When I first saw someone sporting a Poler Napsack I remember thinking, “who’d want to wear that?!?” and now I know the answer: I do, and you probably do too even though you might not know that yet.
Like many people I initially wrote off Poler’s Napsack as some “hipster BS” — straight out of Portland, no less! — but I was wrong.
The Poler Napsack Sleeping Bag is actually a very innovate and well-designed sleep system that is as useful deep in the backcountry as it is a few beers deep in the backyard.
Poler Napsack Temperature Rating
Wear the Napsack cinched up around your waist with the side zippers open and it serves as a spacious puffy hooded trenchcoat with ample thermal protection of your crotchular region. Zip the arm zippers up and cinch the bottom beneath your feet and it becomes a comfortable sleeping bag rated to 50*F. By layering up underneath or pairing your Napsack with a blanket, sleeping bag, or — dare I say — a second Napsack it can help keep you comfortably warm in even the coldest camping conditions.
The material is very smooth and comfortable against bare skin, but seems durable thanks to a ripstoppy weave. The insulation does not bunch up and dries out quickly. The fact that it is reversible — with 3 pockets inside and out — is incredible. The zippers are bomber, and the whole unit packs down to the size of a large puffy coat or light sleeping bag in the included stuff sack. At $130 it seems like a good deal to me for a wearable sleeping bag, it is well made, as stylish as a puffy smock can be, and pulls double duty as a sleeping bag.
Here are just a few of the situations where I’ve said to myself, “man, I sure am happy to be wearing a Napsack right now!”
*Lounging on the couch reading a book.
*Sitting on the front porch passing the spliff on a cool fall evening.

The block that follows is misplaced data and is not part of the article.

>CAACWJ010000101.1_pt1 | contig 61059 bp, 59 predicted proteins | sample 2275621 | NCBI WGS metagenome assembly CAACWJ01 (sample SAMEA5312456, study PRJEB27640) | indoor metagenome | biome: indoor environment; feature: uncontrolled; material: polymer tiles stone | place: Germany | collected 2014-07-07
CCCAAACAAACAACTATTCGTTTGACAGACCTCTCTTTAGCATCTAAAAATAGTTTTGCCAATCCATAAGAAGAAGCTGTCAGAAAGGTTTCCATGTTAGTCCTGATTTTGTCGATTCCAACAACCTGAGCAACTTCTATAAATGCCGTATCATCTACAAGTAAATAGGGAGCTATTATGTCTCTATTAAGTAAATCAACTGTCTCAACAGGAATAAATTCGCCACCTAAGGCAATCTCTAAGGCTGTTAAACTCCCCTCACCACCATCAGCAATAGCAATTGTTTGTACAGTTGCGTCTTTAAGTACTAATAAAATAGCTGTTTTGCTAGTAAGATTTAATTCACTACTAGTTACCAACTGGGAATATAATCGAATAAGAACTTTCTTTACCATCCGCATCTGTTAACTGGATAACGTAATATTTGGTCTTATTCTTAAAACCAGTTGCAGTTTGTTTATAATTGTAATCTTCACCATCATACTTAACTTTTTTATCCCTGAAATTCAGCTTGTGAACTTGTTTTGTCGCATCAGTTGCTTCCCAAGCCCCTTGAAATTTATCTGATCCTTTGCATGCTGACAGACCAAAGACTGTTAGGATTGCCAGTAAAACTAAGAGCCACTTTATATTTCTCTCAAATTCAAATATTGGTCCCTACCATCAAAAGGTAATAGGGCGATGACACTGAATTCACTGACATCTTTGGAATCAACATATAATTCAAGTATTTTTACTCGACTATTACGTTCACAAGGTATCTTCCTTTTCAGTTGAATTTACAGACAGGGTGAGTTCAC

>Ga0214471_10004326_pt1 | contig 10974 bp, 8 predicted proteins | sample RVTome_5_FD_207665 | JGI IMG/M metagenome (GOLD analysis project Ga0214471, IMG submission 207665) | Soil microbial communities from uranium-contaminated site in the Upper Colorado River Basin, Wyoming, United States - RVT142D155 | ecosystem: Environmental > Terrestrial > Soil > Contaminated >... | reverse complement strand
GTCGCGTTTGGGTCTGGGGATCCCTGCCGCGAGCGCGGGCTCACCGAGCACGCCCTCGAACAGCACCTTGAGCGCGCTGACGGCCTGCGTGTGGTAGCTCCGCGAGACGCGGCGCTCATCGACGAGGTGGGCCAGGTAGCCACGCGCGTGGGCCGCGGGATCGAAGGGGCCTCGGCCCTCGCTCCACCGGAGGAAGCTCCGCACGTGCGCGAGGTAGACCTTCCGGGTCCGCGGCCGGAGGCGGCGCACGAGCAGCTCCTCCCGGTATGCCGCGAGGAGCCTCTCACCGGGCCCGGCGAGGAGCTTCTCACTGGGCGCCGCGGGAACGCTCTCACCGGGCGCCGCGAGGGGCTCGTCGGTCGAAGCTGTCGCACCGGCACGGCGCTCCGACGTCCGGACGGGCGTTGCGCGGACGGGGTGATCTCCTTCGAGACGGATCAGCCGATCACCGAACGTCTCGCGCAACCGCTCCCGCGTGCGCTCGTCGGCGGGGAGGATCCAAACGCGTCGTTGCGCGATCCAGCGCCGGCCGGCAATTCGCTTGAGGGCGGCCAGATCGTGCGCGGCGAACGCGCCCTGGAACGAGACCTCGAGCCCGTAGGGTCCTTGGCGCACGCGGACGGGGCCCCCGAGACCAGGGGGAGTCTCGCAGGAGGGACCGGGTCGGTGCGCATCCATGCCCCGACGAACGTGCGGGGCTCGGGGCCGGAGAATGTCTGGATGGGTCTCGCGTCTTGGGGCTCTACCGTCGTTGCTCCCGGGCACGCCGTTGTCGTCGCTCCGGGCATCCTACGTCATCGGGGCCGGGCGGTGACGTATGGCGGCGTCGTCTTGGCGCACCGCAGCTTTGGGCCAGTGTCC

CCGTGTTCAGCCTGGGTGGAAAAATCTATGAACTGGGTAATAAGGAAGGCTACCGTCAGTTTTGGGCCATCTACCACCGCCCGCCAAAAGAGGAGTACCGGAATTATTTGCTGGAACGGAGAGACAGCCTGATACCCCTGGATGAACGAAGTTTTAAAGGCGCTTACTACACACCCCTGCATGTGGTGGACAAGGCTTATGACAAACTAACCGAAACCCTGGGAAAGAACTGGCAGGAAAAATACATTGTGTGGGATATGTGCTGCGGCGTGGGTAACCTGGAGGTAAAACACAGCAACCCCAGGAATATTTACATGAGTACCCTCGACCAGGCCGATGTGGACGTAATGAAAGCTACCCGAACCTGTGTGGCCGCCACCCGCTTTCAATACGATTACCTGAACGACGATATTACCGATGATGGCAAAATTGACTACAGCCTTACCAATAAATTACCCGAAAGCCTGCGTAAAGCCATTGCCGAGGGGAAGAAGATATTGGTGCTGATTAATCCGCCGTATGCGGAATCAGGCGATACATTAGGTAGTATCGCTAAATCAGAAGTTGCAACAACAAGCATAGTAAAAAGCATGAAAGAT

*Venturing out to warm up the truck on a midwinter morning.
*Brewing coffee predawn while climbing in the high alpine.
*Upon arrival at a cold truck in the deepening twilight after a long day on the slopes.
*Getting towed back to civilization by a snowmobile in the frigid dark after an epic ski tour.
*Staggering up to pee in the middle of the night while car camping.
*Swapping stories around the campfire with new friends.
*Hiking across a high alpine meadow in a midsummer wind storm.
*Struggling out of a frigid wetsuit after surfing the Oregon coast.
*Wrenching on an old van while laying on an icy driveway.
It’s important to know that the Poler Napsack is not water resistant, so it wouldn’t do very well in a rainstorm. That said, the Napsack is now my go to sleep/lounge system for spring/summer hiking trips and I always bring it with when car camping. I even pack it in a waterproof duffel strapped to the back of my snowmobile for bigger sled ski missions because its a great layer for the long ride home and would certainly come in handy if someone got seriously injured or we got benighted for some other reason.
I could see the Napsack becoming very popular with competitive ski racers and swimmers. It’s already quite popular with backcountry skiers, surfers, and van lifers. If the country locks down again there probably won’t be much reason to ever change out of your Napsack.
With Christmas right around the corner, it’s worth noting that a Poler Napsack ($130.00) could be the perfect gift for the vanlifer, skier, adventurous outdoorswoman, or the most tech addicted couch potato on your shopping list. But first, you should probably get one for yourself, so you know exactly what they’ll be getting themselves into.